This is how I use Todoist

Disclaimer: this is not a paid post. I wrote it because I like the app and find it helpful. I also want to see, in a year, what has changed in the way I use it.

I always have a notebook next to my keyboard. I use it when trying to solve a bug or put in place a new feature. There was also a time that I used it to plan my day or keep notes for things that I wanted to ask or communicate. That didn’t last long since it wasn’t scaling!

That’s when I decided to move to a digital solution and search for the best to-do app. To be honest I can’t remember how I found out about Todoist. What I do remember though was that I did not check any other apps. Both its amazing human language parser and its shortcuts got me hooked immediately!

My usage

A little context. I use Todoist for over a year and only for work. That means that I don’t take advantage of their projects support. Every task gets added to the #Inbox which is my main driver. Throughout this year I’ve tried many setups and ways to incorporate my needs into the app. Here is how I use it:

Plan my day by setting the tasks that need completion

Every morning I see what needs to be done and create a task for it.

That does not mean that I open the company’s project management tool and copy whatever is assigned to me. I add only what cannot be tracked by the management tool. For instance, if a PR of mine got approved I add a task to merge my work in the main branch.

Also, if a meeting ends up with a couple of actionable items for me, I make sure to add them to Todoist. For example, talk to product about blah blah, comment on this thread, read that article, etc.

Another great source of action items is email. I go by them one by one and if something requires my attention I make a task for it.

Help me build habits

I try to cut down any distractions and one of them is looking at my emails every once in a while. What seems to work for me is to check them in the morning and create, if needed, tasks from them.

To force me in making it a habit I created a task that reminds me every weekday at 8:55 am to check my emails. This is 5 minutes earlier than when I start working so it gets registered, in my mind, as the first thing to do.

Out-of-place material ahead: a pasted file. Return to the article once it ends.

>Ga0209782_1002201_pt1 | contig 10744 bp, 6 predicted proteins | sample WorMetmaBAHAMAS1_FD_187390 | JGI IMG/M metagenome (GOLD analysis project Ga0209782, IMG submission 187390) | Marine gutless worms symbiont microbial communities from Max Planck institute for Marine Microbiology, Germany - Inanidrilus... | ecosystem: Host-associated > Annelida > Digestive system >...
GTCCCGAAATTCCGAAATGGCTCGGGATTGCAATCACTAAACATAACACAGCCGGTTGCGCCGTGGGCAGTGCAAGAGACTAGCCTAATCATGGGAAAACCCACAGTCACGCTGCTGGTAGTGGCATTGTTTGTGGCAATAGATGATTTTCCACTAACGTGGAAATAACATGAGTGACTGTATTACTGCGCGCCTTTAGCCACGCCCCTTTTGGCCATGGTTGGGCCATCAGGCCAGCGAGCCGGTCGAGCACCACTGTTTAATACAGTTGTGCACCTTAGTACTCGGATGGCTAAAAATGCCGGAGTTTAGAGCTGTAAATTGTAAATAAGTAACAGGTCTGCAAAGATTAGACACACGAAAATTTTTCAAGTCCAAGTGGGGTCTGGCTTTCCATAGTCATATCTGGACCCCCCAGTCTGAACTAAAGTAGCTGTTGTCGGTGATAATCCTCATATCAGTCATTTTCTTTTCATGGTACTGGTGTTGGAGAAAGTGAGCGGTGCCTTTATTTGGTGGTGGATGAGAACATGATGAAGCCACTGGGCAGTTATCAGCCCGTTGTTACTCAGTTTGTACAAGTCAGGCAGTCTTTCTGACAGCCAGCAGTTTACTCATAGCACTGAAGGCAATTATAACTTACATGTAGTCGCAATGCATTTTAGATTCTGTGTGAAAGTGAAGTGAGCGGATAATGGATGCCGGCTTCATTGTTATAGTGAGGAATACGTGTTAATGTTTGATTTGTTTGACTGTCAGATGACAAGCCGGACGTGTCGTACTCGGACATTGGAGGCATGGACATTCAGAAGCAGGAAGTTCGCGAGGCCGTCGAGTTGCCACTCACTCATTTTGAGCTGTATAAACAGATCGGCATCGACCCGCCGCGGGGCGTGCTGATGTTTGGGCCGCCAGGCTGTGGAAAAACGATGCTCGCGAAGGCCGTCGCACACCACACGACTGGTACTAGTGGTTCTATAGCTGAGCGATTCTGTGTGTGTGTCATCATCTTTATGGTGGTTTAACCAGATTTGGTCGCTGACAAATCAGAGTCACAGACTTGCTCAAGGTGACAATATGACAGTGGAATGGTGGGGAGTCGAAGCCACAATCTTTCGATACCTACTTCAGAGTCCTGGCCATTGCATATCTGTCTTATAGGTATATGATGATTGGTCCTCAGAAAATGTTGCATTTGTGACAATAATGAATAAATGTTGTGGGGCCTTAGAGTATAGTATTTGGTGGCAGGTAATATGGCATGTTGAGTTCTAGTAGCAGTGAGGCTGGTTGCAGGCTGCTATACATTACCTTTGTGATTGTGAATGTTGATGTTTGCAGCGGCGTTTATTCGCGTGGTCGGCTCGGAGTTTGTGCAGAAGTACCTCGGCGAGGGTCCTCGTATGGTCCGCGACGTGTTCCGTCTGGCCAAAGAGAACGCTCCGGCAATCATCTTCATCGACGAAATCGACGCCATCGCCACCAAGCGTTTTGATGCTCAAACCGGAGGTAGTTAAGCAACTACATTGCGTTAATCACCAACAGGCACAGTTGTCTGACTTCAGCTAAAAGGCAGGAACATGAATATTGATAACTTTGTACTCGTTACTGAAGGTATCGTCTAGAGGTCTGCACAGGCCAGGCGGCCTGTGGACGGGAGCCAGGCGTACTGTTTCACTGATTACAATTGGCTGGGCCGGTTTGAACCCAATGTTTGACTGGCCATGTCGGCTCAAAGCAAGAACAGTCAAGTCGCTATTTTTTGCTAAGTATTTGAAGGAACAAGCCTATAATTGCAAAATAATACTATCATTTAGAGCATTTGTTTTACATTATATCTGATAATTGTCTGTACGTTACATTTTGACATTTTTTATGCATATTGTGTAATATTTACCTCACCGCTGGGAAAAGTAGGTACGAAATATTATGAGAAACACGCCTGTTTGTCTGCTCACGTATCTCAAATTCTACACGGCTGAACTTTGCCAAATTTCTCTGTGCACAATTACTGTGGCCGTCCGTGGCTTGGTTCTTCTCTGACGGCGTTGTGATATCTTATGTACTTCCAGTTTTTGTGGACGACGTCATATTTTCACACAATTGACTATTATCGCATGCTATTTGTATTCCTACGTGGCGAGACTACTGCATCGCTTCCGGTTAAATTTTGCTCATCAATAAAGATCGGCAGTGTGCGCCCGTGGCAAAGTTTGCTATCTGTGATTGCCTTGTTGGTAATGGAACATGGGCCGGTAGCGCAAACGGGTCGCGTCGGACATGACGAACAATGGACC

To show you the power of Todoist, for creating this task you need to write:

Check emails every weekday at 8:55

It will know what to do:

Reminders

Having a recurring task with a reminder is a good way to document things that do not belong anywhere else.

For example, every two weeks, on a Monday, I need to archive a column in our team’s board and create a new one.

Again, you can write it down

Archive column, create new every two weeks starting mon

and Todoist will understand it:

Write topics, questions, thoughts

Not everything is a task that needs completion. There will be topics and questions that must be communicated in a recurring meeting.

This is where I use labels for each meeting type and a task, with no date, for the topic/question.

This way, every time I am in one of these meetings, I open the label and have a list of what I wanted to discuss.

A task with no date and no label is also my way to write down my thoughts/ideas about the project. A possible refactoring, research for a new tool. Things that I need to get off my head but without setting a deadline.

Filters

I couldn’t close this post without mentioning filters. A feature that took me a while to use but can’t live without it anymore.

Better show you what I mean:

So, this is a filter I run every morning to see:

  • today’s high-priority (P1) tasks or
  • what needs discussion in the team’s stand-up

Another example is

that I use to resurface the thoughts and ideas that I mentioned before.

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